If You Love a Summer Intensive, Should You Go Back Year After Year?
Last summer, you had an amazing training experience at your dream intensive. You can see yourself studying at that school full-time—or even dancing with its affiliated company one day. Does that mean you should return to the same program this summer?
Not necessarily. “Dancers need a variety of experiences and perspectives in order to fuel their artistry,” says Jonathan E. Alsberry, director of summer intensives at Hubbard Street Dance Chicago. That said, any summer study program is already a way of stepping out of your year-round training comfort zone, and there are benefits to returning to a familiar setting. Here are a few considerations to keep in mind as you make your summer plans.
The Case for Returning
“It’s an adjustment to go away for the summer, especially when you’re young,” says Denise Bolstad, managing director of Pacific Northwest Ballet School. “Attending a program you’ve been to before can help you feel comfortable, and perhaps less homesick. You can be more confident in your dancing because you know your surroundings and what’s expected of you.”
There are also interpersonal benefits. “Going back helps you solidify relationships,” says Jordan Lang, co-artistic director of Westside Dance Project in Laguna Hills, California. “When you work with someone for a second or third time, you know each other better.” Faculty members may be able to offer you more targeted feedback, and when you’re in a cohort with many of the same dancers, you can dig deeper in rehearsals and onstage—as well as in your friendships. In other words, returning to the same intensive “isn’t only about showing your face again,” Lang says. “It’s about reconnecting with people and fostering relationships.”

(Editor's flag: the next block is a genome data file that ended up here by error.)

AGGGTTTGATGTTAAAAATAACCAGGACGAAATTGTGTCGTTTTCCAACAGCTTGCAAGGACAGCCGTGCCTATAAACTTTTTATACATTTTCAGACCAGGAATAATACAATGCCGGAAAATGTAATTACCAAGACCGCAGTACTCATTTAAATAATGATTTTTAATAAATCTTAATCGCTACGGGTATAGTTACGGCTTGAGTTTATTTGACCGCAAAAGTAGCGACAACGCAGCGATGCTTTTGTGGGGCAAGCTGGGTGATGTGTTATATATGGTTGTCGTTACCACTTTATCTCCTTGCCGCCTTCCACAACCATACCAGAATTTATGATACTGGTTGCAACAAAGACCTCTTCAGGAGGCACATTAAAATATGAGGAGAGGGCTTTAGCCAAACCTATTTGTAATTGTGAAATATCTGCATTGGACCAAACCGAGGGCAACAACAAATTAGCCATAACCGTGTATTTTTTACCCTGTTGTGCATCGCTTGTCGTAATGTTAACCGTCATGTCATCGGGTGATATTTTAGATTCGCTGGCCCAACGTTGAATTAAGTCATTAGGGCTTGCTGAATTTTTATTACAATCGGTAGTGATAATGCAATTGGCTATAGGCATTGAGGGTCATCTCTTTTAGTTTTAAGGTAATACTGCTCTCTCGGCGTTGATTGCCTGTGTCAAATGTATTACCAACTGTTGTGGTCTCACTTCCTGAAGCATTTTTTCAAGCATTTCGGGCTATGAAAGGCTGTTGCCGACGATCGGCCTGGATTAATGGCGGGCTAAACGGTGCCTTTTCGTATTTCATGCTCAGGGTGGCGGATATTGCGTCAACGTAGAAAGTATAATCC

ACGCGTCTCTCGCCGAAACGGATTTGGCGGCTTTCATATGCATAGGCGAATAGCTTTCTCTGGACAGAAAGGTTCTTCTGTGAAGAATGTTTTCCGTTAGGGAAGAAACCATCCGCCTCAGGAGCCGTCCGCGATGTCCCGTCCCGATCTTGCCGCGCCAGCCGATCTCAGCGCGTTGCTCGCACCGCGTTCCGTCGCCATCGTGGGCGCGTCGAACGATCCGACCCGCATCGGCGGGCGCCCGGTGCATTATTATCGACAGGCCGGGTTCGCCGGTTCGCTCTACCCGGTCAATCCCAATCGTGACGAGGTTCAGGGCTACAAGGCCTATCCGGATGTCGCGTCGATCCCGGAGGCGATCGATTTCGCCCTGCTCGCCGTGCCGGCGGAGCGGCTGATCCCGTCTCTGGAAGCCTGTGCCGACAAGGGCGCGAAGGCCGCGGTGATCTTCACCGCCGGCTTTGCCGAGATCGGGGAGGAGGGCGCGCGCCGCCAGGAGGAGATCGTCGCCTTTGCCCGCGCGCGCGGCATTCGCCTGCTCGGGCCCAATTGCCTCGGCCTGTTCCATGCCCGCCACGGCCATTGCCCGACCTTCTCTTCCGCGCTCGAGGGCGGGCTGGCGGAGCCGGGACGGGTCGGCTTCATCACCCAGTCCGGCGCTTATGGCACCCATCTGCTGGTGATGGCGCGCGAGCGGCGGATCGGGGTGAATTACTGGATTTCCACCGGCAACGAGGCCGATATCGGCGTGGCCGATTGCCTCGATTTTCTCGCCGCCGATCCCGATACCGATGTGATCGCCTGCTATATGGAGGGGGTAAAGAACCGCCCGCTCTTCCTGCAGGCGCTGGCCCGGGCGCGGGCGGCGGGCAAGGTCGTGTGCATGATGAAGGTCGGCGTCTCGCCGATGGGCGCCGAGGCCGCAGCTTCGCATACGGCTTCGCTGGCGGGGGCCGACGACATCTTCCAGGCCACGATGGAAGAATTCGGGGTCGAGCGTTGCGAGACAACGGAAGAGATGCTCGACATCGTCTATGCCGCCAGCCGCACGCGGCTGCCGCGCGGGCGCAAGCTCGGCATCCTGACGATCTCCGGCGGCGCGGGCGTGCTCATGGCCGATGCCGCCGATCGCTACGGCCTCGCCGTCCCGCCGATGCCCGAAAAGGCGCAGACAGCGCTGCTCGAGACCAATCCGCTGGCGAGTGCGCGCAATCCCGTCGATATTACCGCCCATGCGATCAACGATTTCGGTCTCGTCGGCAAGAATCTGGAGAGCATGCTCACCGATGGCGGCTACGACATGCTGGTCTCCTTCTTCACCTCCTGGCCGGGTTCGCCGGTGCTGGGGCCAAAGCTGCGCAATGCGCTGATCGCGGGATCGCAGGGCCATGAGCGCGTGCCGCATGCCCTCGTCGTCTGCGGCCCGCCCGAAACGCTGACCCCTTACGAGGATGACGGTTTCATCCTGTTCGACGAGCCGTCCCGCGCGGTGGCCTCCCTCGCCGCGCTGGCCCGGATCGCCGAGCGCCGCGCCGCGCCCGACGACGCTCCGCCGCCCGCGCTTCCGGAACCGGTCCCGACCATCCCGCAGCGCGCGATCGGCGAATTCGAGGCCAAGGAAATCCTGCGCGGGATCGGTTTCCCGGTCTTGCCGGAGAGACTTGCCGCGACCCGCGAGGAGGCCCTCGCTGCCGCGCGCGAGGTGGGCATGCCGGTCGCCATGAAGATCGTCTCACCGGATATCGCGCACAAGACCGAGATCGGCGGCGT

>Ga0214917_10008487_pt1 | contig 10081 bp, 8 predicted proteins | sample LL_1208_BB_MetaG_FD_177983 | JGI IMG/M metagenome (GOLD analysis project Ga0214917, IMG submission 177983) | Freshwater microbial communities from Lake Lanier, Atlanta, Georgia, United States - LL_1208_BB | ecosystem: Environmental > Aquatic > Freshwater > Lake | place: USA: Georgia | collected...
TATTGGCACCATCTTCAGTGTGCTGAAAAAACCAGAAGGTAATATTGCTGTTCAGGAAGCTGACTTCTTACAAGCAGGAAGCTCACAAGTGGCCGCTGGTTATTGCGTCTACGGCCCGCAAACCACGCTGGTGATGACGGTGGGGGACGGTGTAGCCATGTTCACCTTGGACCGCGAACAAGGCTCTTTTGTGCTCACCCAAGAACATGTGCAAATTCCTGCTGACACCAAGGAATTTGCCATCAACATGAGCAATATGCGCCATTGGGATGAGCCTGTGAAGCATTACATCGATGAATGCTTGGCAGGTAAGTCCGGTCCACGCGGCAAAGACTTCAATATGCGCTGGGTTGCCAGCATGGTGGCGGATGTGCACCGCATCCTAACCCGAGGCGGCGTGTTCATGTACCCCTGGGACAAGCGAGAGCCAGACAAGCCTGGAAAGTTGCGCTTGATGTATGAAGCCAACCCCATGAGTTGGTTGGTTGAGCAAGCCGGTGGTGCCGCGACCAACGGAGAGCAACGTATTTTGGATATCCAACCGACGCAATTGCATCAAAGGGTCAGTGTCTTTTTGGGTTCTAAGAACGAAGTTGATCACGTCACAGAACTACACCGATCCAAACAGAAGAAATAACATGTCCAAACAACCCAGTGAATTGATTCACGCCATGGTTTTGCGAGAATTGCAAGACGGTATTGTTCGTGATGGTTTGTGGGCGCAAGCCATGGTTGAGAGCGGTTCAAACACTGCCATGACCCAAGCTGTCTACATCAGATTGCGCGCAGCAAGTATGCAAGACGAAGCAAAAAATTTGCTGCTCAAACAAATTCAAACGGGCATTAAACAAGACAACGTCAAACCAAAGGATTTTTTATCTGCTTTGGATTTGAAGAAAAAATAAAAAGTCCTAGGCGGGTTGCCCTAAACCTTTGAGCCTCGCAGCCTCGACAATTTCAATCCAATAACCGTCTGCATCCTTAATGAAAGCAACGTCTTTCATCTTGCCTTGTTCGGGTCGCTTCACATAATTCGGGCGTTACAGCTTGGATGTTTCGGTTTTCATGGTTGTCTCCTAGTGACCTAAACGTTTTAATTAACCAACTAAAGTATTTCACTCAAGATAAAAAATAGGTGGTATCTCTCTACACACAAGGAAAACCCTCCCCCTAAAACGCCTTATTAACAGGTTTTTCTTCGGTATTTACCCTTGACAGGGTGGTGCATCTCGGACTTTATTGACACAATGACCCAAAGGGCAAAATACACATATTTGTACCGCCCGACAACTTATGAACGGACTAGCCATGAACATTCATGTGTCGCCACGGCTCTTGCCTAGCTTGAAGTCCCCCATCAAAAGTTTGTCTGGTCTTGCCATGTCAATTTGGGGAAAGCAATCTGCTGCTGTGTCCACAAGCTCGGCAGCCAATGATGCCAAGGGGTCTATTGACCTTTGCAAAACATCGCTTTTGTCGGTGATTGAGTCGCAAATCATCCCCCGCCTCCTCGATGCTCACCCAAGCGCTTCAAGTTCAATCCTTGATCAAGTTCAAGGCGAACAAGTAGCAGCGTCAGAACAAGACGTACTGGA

The Case for Branching Out
“It’s important to gain information from different places, especially if you want to join a mixed-rep company,” Alsberry says. He cautions young dancers against keeping their focus too narrow: “Interacting with different artists and trying different styles helps you find your unique voice.”
Bolstad encourages students to look at what might be missing from their year-round studies, as well as from prior summer intensives, so they can find ways to fill the gaps. For example, “If you need stage experience, look for a summer course that has a big final performance.”
Leaving your comfort zone can pay dividends down the line. “As dancers, we embody all of the voices that have influenced us,” Lang says. “When you’re auditioning, it reads in a room who has had exposure to many voices. Companies take notice when you’ve given yourself the ability to jump from work to work and to navigate different environments.”
The Gray Areas
You don’t have to sacrifice familiarity for the sake of diversity. “It’s okay to have your ‘summer spot,’ as long as you have a sense of progression,” Lang explains. “Is there a rotating faculty? Will you work with new choreographers? Are you moving up to the next level?” If a beloved program is no longer facilitating your growth, it may be time to study elsewhere.
Alsberry notes that should you choose to spend multiple summers at the same intensive, they don’t have to be consecutive. “Come to us as a teen, and then go try a different city or style of dance,” he says. “Whenever you return, we’ll remember you and recognize how far you’ve come.”
If you specialize in one dance genre, that may impact your summer intensive choices. For example, ballet dancers may only have five to seven years of summer study before they begin auditioning for trainee programs and the like, Bolstad says. She feels that by their late teens, serious ballet students should home in on one training path—“but with a plan B, should plan A not work out,” she advises. “Keep a couple doors open.”
Regardless of genre, Alsberry recommends looking beyond technique and artistry when assessing what each program offers. “What type of community do you want to be a part of?” he asks. “Do you see yourself growing in this space?” As you decide whether to go back or to branch out, put your development—as a mover, as an artist, and as a human being—first.